Cheers-Nov-Dec 2016

Cheers is dedicated to delivering hospitality professionals the information, insights and data necessary to drive their beverage business by covering trends and innovations in operations, merchandising, service and training.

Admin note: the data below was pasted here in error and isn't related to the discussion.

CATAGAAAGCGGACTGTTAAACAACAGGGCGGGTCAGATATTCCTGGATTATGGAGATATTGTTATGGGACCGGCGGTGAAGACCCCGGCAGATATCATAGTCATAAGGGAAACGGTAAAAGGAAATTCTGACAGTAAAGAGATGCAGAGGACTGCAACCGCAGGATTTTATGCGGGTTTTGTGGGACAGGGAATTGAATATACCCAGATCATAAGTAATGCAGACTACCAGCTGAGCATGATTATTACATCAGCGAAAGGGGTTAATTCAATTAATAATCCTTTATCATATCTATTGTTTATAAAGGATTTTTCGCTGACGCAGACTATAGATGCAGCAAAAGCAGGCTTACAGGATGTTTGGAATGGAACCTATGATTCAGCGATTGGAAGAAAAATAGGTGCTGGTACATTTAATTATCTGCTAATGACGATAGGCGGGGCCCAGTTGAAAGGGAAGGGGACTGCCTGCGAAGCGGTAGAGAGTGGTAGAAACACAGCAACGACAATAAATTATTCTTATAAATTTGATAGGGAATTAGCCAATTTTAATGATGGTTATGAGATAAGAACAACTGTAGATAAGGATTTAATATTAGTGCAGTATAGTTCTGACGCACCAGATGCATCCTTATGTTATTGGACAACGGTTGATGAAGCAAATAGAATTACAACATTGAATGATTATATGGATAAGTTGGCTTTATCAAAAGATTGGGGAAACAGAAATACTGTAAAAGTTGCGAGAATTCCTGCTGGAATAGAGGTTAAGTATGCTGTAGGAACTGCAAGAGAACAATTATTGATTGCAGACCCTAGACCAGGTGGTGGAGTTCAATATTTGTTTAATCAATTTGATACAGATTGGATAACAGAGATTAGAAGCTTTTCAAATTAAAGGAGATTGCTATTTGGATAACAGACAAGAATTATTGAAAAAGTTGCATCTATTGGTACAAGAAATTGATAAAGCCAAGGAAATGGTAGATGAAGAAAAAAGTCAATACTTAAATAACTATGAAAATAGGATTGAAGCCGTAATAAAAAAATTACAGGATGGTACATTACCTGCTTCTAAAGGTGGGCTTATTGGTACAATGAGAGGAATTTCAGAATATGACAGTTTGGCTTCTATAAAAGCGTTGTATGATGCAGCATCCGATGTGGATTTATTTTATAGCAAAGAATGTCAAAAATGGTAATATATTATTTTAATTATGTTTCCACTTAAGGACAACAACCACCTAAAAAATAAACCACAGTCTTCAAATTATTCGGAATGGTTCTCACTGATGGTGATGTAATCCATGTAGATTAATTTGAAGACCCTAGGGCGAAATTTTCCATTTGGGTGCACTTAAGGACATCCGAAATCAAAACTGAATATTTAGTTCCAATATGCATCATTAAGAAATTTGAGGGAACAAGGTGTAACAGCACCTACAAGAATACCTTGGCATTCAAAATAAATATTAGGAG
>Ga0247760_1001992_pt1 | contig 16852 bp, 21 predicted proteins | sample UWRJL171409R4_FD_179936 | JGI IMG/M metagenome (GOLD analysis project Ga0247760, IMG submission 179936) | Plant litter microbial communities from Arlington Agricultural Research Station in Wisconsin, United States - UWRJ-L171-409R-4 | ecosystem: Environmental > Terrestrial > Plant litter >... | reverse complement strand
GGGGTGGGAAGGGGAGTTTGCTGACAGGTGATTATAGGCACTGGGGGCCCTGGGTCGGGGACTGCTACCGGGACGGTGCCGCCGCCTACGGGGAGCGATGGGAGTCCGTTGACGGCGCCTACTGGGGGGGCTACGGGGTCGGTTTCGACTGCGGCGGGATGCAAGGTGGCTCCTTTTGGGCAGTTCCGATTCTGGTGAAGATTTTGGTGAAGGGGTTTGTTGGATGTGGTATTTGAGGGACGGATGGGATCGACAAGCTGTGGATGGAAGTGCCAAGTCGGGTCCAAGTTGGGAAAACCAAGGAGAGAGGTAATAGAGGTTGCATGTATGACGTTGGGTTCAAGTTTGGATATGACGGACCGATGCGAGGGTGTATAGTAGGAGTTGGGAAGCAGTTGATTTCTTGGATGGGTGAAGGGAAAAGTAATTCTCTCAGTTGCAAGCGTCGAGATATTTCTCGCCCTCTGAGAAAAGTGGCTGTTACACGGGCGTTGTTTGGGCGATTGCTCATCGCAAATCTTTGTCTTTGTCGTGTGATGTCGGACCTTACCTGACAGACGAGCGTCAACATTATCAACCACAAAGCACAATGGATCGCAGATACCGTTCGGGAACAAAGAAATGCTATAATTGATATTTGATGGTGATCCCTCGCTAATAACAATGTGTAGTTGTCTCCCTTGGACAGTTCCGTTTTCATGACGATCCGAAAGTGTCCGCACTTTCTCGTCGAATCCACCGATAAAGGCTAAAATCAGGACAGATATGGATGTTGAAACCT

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Page 14 of 63 15 November/December 2016 • people who start out with sparkling wine and go with that throughout the meal—even with dessert." Even wines outside the traditional idea of sparkling are seeing movement. At Atlanta's Basque concept Cooks & Soldiers, the lightly effervescent Basque- region wine txakoli is hot. Txakoli, a slightly sparkling, high-acid and low-alcohol wine, requires some hand-selling, says general manager Nicolas Quinones. But when his servers follow the Basque custom of pouring the wine from a height to aerate, reduce carbon dioxide and increase the amount of bubbles in the glass, customers are captivated. Quinones is careful to make a distinction between the popular cava options and the Basque wine. "I try not to sell txakoli as a sparkling wine because I don't want to mislead folks that they'll get fl utes and something that produces a mousse." Txakoli bottle prices range from $47 to $69; he offers one by the glass for $13. "Folks are more open to a variety of sparkling wine in general, whereas 10 years ago they would have demanded only Champagne," Quinones says. "Now guests are much more willing to try cavas, proseccos and others, and they are willing to spend money on them," he notes. What's more, "There are some cavas out there that are just as rich and complex as grower Champagne," he adds. Cooks and Soldiers offers a white and a rosé cava, a fairly rare option that Quinones says is a response by Spanish producers to international demand. "We're moving into an era where there is a perception that even Champagne can be something you drink all the time," Antilla says. "When I started out in the restaurant business 20 to 25 years ago, there was a poor selection of moderately priced bubbles. Now there's a sparkling wine for just about every palate, price point and occasion." Thomas trains her staff on the three major sparkling categories—Champagne, prosecco and cava—on their methods and how similarly cava and Champagne are produced. While she carries high-quality cavas (priced up to $74 for a bottle of 2008 Recaredo Gran Reserva Brut Nature), her Champagnes are mostly grower, or those produced by the vineyard itself. The exception are a NV Billecart-Salmon, Blanc de Blancs Brut priced at $144, and the 2002 Pol Roger Cuvée Sir Winston Churchill at $378, of which she sells a few bottles every month. "There's something special about Champagne you can't get in any other kind of sparkling wine; however, it's a fi nancial commitment," Thomas says. "I almost have those on my list to promote my cava." CHAMPAGNE COCKTAILS To bolster sales of bubbly, many operators have included cocktails with sparkling wine, usually cava and prosecco. Quinones of Cooks & Soldiers, for instance, lists three cava cocktail, including the Blind Tiger ($11), made with gin, lime juice, maple syrup and cava. "Especially in summer, it really adds a refreshing wetness to cocktails that otherwise might be a little too sweet or cloying," Quinones says. "Adding a little cava makes the cocktail instantly more drinkable and refreshing," a selling point with Atlanta's steamy summer heat. At Frank's, Penn currently offers two: the Tufted Cowboy, with Jack Daniels, lemon, sugar, Angostura bitters, sparkling wine, served in a fl ute; and Scottish Breakfast (Scotch, maple syrup, lapsang souchong tea tincture, barrel-aged Peychaud's bitters, and sparkling wine). "Sparkling wine in cocktails is a lovely thing to work with," Penn says. "It adds a little complexity and bubbles without covering up other fl avors." Jack Robertiello is a spirits writer based in Brooklyn, NY. On the Bubbles The Blind Tiger cocktail at Cooks & Soldiers, made with gin, lime juice, maple syrup and cava. At Atlanta's Basque concept Cooks & Soldiers, the lightly effervescent txakoli wine has become popular with guests. "Guests today are much more willing to try cavas, ecc and others, and they are willing to spend money on them." — Nicolas Quinones, general manager of Cooks & Soldiers in Atlanta. COOKS & SOLDIERS PHOTOGRAPHY CREDIT: HEIDI GELDHAUSER

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